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Li-Fang Hung, Josh Wallman, Earl L. Smith; Vision-Dependent Changes in the Choroidal Thickness of Macaque Monkeys. Invest. Ophthalmol. Vis. Sci. 2000;41(6):1259-1269.
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To determine whether changes in the eye’s effective refractive state
produce changes in the thickness of the choroid in infant monkeys.
Normal developmental changes in choroidal thickness were studied in 10
normal rhesus monkeys. Hyperopia or myopia was induced by rearing 26
infant monkeys with either spectacle or diffuser lenses secured in
front of one or both eyes. The treatment lenses were worn continuously
beginning at approximately 3 weeks of age for an average of 120 days.
Refractive status and ocular axial dimensions, including choroidal
thickness, were measured by retinoscopy and high-frequency A-scan
Three lines of evidence indicate that the normal increase in choroidal
thickness that occurs during early maturation can be altered by the
eye’s refractive state. First, in monkeys experiencing form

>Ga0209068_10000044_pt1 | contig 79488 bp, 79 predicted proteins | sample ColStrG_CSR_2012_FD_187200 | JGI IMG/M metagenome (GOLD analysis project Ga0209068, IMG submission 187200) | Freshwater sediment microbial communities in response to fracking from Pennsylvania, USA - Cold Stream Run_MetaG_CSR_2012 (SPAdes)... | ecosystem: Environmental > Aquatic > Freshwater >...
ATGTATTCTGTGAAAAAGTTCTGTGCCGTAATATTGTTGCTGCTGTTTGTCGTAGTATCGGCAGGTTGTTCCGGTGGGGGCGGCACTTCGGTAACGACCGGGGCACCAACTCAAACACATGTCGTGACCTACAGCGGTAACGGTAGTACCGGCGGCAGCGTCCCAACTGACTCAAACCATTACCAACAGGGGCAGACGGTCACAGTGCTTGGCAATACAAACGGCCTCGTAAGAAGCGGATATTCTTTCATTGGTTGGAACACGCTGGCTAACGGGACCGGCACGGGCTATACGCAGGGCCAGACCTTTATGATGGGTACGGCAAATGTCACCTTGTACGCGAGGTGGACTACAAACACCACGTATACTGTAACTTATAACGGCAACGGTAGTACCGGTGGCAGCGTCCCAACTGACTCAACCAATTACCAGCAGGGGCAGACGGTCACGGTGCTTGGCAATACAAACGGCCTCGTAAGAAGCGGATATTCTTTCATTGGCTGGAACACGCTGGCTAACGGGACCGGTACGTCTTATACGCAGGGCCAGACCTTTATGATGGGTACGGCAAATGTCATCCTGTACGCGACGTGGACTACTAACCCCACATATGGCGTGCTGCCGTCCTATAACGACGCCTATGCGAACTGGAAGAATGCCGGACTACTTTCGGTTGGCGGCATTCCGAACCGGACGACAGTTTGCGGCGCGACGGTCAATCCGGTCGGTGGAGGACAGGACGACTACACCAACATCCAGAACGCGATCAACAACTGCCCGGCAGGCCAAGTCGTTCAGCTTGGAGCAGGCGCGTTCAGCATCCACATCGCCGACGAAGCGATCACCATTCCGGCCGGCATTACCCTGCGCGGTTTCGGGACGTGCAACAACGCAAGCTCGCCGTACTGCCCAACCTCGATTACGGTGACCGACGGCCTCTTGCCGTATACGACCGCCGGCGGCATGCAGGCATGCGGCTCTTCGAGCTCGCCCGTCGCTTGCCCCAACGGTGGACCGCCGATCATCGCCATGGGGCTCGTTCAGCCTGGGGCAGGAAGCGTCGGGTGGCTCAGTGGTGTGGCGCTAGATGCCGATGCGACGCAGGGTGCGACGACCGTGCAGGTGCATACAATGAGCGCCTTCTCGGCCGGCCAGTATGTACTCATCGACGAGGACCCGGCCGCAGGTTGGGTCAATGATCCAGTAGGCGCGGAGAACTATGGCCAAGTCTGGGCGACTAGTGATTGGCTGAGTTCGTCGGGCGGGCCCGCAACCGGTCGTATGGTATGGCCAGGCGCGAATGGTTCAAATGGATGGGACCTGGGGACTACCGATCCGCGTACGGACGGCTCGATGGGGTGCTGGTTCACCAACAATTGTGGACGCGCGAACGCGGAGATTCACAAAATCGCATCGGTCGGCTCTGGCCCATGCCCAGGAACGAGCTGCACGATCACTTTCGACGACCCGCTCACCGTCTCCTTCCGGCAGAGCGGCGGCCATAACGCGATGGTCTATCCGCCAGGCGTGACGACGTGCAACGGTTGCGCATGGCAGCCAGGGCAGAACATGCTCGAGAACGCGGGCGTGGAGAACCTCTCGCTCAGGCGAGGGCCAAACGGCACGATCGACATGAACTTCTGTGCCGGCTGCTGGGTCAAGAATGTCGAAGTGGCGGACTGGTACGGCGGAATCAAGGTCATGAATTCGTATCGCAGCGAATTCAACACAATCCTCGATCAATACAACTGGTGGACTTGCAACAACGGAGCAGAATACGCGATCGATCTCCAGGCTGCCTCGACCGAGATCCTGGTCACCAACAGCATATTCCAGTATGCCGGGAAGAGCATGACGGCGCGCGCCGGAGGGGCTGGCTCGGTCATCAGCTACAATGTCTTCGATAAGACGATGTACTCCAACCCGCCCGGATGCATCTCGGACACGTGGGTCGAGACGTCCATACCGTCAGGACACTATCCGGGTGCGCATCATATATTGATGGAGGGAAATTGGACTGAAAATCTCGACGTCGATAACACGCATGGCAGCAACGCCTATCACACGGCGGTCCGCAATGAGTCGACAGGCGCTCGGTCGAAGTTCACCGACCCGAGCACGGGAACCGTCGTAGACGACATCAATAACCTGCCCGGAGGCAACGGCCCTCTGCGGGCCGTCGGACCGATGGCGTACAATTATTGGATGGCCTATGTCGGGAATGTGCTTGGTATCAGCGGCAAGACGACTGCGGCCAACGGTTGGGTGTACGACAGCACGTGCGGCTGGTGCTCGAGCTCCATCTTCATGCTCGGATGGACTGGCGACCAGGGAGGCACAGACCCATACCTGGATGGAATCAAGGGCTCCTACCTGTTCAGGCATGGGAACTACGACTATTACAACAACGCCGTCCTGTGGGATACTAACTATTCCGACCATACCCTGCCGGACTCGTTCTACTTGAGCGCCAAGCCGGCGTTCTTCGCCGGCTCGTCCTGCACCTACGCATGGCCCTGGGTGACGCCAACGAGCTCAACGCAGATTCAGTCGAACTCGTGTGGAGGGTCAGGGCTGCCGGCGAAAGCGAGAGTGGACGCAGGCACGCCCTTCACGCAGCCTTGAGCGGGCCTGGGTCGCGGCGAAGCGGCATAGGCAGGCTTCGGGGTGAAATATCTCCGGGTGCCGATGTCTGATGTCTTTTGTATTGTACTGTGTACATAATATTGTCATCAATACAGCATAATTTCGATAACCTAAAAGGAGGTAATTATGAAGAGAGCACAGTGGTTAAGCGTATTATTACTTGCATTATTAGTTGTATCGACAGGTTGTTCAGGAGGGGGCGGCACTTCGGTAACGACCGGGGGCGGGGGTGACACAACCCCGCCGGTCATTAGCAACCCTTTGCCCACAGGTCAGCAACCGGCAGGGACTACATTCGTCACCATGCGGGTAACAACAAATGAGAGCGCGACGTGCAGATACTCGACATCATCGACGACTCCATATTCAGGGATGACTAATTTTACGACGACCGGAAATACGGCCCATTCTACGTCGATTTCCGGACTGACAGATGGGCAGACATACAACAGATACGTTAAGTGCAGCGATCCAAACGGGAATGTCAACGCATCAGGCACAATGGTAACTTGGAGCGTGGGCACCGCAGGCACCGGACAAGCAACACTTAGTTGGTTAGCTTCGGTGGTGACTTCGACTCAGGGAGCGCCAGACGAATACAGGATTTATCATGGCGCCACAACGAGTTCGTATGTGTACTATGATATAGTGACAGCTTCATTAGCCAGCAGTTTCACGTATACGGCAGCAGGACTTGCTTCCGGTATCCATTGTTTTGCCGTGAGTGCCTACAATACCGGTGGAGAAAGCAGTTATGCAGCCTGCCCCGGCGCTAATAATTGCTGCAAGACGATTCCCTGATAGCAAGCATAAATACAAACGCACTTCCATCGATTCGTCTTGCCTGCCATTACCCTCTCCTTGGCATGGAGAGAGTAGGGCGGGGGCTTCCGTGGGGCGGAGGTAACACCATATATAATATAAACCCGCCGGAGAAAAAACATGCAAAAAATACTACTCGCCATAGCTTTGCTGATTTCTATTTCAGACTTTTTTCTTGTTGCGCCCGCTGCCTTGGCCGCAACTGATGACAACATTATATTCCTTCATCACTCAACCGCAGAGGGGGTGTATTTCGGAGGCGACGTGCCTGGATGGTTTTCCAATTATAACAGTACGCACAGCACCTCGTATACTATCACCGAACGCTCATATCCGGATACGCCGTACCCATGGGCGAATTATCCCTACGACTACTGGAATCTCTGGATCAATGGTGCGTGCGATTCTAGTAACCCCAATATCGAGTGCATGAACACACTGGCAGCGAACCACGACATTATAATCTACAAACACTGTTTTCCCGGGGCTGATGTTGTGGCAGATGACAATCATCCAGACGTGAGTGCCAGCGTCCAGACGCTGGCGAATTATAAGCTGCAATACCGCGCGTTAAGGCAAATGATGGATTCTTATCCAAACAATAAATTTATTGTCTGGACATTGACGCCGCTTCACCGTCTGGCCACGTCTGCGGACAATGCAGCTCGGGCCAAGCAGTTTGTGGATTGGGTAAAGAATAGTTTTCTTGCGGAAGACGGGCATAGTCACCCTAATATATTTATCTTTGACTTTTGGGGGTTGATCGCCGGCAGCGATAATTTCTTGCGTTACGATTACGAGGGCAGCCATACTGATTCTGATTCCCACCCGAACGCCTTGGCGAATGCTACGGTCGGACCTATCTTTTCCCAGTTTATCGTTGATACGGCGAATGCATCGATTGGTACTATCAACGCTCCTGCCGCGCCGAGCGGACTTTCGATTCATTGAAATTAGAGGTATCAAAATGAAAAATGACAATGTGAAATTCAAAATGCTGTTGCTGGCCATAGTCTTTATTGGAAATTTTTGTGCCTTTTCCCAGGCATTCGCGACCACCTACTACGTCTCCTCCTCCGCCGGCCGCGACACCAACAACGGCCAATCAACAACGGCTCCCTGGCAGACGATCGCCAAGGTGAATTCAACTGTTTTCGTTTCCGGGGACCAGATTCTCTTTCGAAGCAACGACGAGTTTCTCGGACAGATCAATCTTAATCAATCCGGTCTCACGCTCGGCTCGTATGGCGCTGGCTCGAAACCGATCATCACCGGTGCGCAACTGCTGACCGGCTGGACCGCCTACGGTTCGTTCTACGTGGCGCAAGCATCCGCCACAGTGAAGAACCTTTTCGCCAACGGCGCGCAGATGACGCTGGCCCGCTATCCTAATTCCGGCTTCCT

deprivation or those in the process of compensating for imposed optical
errors, choroidal thickness and refractive error were significantly
correlated with eyes developing myopia having thinner choroids than
those developing hyperopia. Second, the choroids in eyes recovering
from binocularly induced myopia increased in thickness at a faster rate
than the choroids in recovering hyperopic eyes. Third, monkeys
recovering from induced anisometropias showed interocular alterations
in choroidal thickness that were always in the appropriate direction to
compensate for the anisometropia. These changes in choroidal thickness,
which were on the order of 50 μm, occurred quickly and preceded
significant changes in overall eye size.
Changes in the eye’s effective refractive state produce rapid
compensating changes in choroidal thickness. Although these choroidal
changes are small relative to the eye’s refractive error, they may
play an important role in the visual regulation of axial growth
associated with emmetropization.
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